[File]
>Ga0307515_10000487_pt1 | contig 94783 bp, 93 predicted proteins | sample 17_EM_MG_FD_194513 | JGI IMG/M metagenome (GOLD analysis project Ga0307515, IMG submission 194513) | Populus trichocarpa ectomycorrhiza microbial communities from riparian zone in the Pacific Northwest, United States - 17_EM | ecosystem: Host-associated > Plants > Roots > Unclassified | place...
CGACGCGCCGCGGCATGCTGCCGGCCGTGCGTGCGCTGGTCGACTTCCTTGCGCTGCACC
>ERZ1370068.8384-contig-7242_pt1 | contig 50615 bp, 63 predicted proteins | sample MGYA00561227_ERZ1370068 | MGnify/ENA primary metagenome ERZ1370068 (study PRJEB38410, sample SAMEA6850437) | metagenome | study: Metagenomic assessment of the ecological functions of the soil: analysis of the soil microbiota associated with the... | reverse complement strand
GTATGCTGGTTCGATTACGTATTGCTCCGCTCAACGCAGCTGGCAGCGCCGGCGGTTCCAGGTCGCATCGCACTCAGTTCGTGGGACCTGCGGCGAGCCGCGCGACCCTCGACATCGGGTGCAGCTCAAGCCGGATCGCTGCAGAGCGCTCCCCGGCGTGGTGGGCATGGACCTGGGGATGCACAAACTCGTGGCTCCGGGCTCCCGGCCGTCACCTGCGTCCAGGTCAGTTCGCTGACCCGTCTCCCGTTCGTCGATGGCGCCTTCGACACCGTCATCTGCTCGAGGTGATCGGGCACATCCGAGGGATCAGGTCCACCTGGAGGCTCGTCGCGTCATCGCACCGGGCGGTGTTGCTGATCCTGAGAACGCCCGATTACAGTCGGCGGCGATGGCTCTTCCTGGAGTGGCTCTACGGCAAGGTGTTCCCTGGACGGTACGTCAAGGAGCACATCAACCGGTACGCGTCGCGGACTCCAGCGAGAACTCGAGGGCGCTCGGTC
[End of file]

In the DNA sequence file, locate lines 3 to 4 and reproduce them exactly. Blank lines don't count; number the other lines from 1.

>ERZ1370068.8384-contig-7242_pt1 | contig 50615 bp, 63 predicted proteins | sample MGYA00561227_ERZ1370068 | MGnify/ENA primary metagenome ERZ1370068 (study PRJEB38410, sample SAMEA6850437) | metagenome | study: Metagenomic assessment of the ecological functions of the soil: analysis of the soil microbiota associated with the... | reverse complement strand
GTATGCTGGTTCGATTACGTATTGCTCCGCTCAACGCAGCTGGCAGCGCCGGCGGTTCCAGGTCGCATCGCACTCAGTTCGTGGGACCTGCGGCGAGCCGCGCGACCCTCGACATCGGGTGCAGCTCAAGCCGGATCGCTGCAGAGCGCTCCCCGGCGTGGTGGGCATGGACCTGGGGATGCACAAACTCGTGGCTCCGGGCTCCCGGCCGTCACCTGCGTCCAGGTCAGTTCGCTGACCCGTCTCCCGTTCGTCGATGGCGCCTTCGACACCGTCATCTGCTCGAGGTGATCGGGCACATCCGAGGGATCAGGTCCACCTGGAGGCTCGTCGCGTCATCGCACCGGGCGGTGTTGCTGATCCTGAGAACGCCCGATTACAGTCGGCGGCGATGGCTCTTCCTGGAGTGGCTCTACGGCAAGGTGTTCCCTGGACGGTACGTCAAGGAGCACATCAACCGGTACGCGTCGCGGACTCCAGCGAGAACTCGAGGGCGCTCGGTC